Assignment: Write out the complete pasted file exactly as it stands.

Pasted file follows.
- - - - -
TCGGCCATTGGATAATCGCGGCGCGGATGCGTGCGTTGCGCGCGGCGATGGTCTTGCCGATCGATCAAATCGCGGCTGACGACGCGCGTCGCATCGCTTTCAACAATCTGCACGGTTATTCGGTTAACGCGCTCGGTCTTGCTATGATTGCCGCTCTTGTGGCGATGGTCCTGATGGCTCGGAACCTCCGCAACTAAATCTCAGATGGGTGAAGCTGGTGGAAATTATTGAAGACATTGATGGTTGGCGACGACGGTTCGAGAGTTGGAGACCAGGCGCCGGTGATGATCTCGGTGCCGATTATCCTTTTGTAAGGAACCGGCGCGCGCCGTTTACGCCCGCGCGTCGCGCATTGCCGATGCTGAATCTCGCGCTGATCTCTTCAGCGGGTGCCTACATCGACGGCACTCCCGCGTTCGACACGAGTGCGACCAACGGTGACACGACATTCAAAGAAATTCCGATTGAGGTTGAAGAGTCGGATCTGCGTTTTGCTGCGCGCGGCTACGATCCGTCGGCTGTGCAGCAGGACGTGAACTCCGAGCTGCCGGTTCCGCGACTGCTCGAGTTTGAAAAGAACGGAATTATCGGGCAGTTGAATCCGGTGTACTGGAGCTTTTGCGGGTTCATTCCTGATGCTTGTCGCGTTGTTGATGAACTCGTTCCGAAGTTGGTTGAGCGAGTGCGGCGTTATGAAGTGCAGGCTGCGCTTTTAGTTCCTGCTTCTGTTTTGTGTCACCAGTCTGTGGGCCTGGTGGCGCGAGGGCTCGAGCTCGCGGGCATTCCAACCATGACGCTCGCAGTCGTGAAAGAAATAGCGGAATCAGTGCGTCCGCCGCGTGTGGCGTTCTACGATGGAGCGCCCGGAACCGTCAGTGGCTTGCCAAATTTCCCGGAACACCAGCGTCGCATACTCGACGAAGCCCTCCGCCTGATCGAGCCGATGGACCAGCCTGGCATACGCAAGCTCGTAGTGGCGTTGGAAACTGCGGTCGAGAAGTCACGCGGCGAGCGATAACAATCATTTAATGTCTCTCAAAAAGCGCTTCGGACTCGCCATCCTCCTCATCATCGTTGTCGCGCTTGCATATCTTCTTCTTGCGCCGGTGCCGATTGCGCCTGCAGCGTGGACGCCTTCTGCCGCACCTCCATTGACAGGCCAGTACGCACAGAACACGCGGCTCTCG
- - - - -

TCGGCCATTGGATAATCGCGGCGCGGATGCGTGCGTTGCGCGCGGCGATGGTCTTGCCGATCGATCAAATCGCGGCTGACGACGCGCGTCGCATCGCTTTCAACAATCTGCACGGTTATTCGGTTAACGCGCTCGGTCTTGCTATGATTGCCGCTCTTGTGGCGATGGTCCTGATGGCTCGGAACCTCCGCAACTAAATCTCAGATGGGTGAAGCTGGTGGAAATTATTGAAGACATTGATGGTTGGCGACGACGGTTCGAGAGTTGGAGACCAGGCGCCGGTGATGATCTCGGTGCCGATTATCCTTTTGTAAGGAACCGGCGCGCGCCGTTTACGCCCGCGCGTCGCGCATTGCCGATGCTGAATCTCGCGCTGATCTCTTCAGCGGGTGCCTACATCGACGGCACTCCCGCGTTCGACACGAGTGCGACCAACGGTGACACGACATTCAAAGAAATTCCGATTGAGGTTGAAGAGTCGGATCTGCGTTTTGCTGCGCGCGGCTACGATCCGTCGGCTGTGCAGCAGGACGTGAACTCCGAGCTGCCGGTTCCGCGACTGCTCGAGTTTGAAAAGAACGGAATTATCGGGCAGTTGAATCCGGTGTACTGGAGCTTTTGCGGGTTCATTCCTGATGCTTGTCGCGTTGTTGATGAACTCGTTCCGAAGTTGGTTGAGCGAGTGCGGCGTTATGAAGTGCAGGCTGCGCTTTTAGTTCCTGCTTCTGTTTTGTGTCACCAGTCTGTGGGCCTGGTGGCGCGAGGGCTCGAGCTCGCGGGCATTCCAACCATGACGCTCGCAGTCGTGAAAGAAATAGCGGAATCAGTGCGTCCGCCGCGTGTGGCGTTCTACGATGGAGCGCCCGGAACCGTCAGTGGCTTGCCAAATTTCCCGGAACACCAGCGTCGCATACTCGACGAAGCCCTCCGCCTGATCGAGCCGATGGACCAGCCTGGCATACGCAAGCTCGTAGTGGCGTTGGAAACTGCGGTCGAGAAGTCACGCGGCGAGCGATAACAATCATTTAATGTCTCTCAAAAAGCGCTTCGGACTCGCCATCCTCCTCATCATCGTTGTCGCGCTTGCATATCTTCTTCTTGCGCCGGTGCCGATTGCGCCTGCAGCGTGGACGCCTTCTGCCGCACCTCCATTGACAGGCCAGTACGCACAGAACACGCGGCTCTCG